Full Text Available Vaccination with xenogeneic and syngeneic endothelial cells is effective for inhibiting tumor growth. Nontoxic diphtheria toxin (CRM197, as an immunogen or as a specific inhibitor of heparin-binding EGF-like growth factor, has shown promising antitumor activity. Therefore, immunization with or administration of viable human umbilical vein endothelial cells (HUVECs combined with CRM197 could have an enhanced antitumor effect. Six-week-old C57BL/6J male mice were vaccinated with viable HUVECs, 1 x 10(6 viable HUVECs combined with 100 μg CRM197, or 100 μg CRM197 alone by ip injections once a week for 4 consecutive weeks. RM-1 cells (5 x 10(5 were inoculated by sc injection as a preventive procedure. During the therapeutic procedure, 6-week-old male C57BL/6J mice were challenged with 1 x 10(5 RM-1 cells, then injected sc with 1 x 10(6 viable HUVECs, 1 x 10(6 viable HUVECs + 100 μg CRM197, and 100 μg CRM197 alone twice a week for 4 consecutive weeks. Tumor volume and life span were monitored. We also investigated the effects of immunization with HUVECs on the aortic arch wall and on wound healing. Vaccination with or administration of viable HUVECs+CRM197 enhanced the inhibition of RM-1 prostatic carcinoma by 24 and 29%, respectively, and prolonged the life span for 3 and 4 days, respectively, compared with those of only vaccination or administration with viable HUVECs of tumor-bearing C57BL/6J mice. Furthermore, HUVEC immunization caused some damage to the aortic arch wall but did not have remarkable effects on the rate of wound healing; the wounds healed in approximately 13 days. Treatment with CRM197 in combination with viable HUVECs resulted in a marked enhancement of the antitumor effect in the preventive or therapeutic treatment for prostatic carcinoma in vivo, suggesting a novel combination for anti-cancer therapy.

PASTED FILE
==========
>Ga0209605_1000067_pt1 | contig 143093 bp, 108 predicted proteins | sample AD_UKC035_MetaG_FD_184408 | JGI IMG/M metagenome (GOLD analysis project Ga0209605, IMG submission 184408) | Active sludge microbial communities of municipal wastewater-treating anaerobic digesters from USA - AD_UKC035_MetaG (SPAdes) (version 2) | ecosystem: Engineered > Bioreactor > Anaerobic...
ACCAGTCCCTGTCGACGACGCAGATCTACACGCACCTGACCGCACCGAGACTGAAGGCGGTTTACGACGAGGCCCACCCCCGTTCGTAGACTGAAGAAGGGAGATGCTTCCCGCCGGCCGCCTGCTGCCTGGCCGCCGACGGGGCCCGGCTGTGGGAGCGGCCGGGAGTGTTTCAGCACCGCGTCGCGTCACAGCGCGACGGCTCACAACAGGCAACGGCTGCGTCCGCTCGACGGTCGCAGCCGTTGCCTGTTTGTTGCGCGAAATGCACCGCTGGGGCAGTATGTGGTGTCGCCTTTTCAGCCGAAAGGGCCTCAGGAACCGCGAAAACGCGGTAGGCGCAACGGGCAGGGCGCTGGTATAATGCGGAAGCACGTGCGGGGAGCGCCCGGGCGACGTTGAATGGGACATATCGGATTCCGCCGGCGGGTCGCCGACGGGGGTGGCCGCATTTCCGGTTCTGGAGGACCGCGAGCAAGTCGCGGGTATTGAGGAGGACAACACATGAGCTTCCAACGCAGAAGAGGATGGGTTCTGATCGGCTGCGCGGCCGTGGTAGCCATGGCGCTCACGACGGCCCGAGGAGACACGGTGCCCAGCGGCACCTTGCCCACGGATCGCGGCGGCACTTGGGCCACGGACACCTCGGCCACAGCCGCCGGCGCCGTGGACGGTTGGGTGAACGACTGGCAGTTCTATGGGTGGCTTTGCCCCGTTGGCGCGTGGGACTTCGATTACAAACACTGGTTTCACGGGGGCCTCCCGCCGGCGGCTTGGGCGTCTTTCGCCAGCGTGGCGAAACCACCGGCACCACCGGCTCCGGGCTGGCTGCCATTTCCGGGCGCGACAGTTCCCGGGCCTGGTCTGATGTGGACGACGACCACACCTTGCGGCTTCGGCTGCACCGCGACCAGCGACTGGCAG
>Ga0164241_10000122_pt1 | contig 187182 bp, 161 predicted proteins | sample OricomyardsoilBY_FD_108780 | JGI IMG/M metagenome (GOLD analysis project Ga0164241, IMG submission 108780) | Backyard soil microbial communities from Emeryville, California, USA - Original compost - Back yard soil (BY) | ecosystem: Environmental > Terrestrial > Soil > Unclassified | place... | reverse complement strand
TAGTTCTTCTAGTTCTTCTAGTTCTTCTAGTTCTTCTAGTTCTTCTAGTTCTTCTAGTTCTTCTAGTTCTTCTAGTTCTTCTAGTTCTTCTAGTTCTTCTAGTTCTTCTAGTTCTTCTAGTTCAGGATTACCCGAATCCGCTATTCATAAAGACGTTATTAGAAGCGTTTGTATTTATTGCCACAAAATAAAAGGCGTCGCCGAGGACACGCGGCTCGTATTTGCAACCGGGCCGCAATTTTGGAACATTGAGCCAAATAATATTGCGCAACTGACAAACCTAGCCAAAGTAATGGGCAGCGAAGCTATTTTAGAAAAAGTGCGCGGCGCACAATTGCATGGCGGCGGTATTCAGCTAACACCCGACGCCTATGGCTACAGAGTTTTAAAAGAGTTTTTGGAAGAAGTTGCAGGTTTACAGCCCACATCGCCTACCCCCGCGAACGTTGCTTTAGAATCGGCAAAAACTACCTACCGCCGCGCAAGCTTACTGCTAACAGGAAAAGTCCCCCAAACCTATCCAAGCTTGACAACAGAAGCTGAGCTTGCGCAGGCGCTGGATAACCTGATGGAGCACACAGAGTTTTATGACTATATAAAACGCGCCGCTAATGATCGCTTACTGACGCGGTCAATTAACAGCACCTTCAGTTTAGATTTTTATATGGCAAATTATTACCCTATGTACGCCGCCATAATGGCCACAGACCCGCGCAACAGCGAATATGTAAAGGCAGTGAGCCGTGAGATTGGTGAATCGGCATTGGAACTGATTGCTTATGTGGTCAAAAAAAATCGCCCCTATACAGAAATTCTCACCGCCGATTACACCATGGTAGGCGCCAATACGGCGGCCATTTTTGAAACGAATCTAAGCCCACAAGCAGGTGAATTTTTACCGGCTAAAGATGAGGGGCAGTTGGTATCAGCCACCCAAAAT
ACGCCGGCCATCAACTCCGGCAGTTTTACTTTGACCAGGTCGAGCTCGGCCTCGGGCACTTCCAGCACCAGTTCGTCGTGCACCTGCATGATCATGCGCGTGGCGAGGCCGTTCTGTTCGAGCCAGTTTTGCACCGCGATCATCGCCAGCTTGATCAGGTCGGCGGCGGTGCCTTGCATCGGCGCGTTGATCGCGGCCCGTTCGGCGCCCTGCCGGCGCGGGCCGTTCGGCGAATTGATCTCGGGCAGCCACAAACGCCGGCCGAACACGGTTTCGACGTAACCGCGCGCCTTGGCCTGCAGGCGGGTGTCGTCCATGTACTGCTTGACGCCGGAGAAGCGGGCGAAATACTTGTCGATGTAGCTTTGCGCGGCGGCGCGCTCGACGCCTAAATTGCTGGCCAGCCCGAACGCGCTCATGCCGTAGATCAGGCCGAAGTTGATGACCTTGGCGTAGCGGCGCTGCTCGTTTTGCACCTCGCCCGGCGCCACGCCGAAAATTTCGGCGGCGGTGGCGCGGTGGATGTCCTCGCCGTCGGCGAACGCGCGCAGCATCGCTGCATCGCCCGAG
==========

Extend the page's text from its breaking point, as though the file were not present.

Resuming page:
15. Obesity and prostate cancer: gene expression signature of human periprostatic adipose tissue